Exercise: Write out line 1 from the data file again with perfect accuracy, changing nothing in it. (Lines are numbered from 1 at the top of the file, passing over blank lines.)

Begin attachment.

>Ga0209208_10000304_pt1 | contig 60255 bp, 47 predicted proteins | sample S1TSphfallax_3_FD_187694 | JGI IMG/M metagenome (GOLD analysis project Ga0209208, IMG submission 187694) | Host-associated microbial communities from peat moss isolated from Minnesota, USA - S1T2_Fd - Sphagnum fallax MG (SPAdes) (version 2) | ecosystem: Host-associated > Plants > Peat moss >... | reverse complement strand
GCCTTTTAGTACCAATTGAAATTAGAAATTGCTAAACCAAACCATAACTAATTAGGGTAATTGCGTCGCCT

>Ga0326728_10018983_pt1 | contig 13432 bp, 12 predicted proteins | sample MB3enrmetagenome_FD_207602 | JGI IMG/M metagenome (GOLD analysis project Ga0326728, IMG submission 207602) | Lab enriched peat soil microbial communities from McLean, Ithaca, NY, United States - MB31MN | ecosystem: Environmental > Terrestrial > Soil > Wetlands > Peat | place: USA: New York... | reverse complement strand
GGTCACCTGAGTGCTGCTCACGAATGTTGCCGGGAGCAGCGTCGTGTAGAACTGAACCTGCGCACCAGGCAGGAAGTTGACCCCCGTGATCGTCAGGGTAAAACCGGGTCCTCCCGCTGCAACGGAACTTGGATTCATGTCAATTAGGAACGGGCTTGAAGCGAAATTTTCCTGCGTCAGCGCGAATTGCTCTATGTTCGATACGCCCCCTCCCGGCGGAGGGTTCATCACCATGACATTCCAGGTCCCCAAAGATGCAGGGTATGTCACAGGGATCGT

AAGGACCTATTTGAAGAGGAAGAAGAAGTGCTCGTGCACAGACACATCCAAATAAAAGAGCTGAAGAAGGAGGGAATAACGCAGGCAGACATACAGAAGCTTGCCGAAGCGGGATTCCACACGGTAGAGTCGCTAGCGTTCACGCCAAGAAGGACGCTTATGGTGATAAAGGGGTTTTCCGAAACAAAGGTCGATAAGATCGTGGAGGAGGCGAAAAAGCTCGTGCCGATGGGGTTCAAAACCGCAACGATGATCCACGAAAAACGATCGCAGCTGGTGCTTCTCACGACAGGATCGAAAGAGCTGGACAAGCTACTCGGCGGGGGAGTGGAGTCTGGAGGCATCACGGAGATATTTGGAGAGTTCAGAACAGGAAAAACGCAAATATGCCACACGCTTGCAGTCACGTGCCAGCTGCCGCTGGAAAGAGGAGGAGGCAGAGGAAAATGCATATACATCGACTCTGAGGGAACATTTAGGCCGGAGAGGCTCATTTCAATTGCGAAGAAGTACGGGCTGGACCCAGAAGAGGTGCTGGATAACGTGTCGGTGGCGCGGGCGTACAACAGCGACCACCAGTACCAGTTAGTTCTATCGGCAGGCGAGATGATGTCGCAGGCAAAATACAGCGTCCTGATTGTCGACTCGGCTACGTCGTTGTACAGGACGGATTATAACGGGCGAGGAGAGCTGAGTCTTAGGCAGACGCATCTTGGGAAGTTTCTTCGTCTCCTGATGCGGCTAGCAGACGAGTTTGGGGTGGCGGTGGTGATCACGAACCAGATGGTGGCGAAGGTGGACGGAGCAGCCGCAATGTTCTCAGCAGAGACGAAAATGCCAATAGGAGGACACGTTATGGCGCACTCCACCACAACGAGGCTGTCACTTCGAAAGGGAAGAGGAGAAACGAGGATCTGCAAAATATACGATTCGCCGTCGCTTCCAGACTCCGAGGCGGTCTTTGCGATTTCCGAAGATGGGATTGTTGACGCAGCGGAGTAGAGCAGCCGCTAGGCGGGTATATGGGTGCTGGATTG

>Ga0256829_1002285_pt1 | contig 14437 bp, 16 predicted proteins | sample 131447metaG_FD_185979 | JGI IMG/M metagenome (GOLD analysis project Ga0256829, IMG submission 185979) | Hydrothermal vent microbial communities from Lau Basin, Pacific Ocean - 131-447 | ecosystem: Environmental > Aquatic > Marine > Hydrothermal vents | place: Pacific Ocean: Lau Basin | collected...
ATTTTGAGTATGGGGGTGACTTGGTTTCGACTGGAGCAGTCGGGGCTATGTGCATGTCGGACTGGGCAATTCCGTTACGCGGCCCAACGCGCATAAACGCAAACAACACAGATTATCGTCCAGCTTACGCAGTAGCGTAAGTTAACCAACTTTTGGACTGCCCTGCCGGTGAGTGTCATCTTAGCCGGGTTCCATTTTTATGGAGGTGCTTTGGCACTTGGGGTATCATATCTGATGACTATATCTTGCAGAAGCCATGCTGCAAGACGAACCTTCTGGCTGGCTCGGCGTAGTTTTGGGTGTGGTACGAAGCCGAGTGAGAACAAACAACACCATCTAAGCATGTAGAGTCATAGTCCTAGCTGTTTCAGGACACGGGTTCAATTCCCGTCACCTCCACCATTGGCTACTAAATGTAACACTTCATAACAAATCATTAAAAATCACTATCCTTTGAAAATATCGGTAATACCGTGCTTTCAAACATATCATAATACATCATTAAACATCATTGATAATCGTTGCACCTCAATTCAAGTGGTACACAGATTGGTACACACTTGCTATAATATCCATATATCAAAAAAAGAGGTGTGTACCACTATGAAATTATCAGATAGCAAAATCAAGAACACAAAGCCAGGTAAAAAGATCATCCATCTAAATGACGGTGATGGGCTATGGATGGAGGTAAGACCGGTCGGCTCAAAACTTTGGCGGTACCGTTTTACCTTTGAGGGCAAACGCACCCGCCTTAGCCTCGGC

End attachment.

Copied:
>Ga0209208_10000304_pt1 | contig 60255 bp, 47 predicted proteins | sample S1TSphfallax_3_FD_187694 | JGI IMG/M metagenome (GOLD analysis project Ga0209208, IMG submission 187694) | Host-associated microbial communities from peat moss isolated from Minnesota, USA - S1T2_Fd - Sphagnum fallax MG (SPAdes) (version 2) | ecosystem: Host-associated > Plants > Peat moss >... | reverse complement strand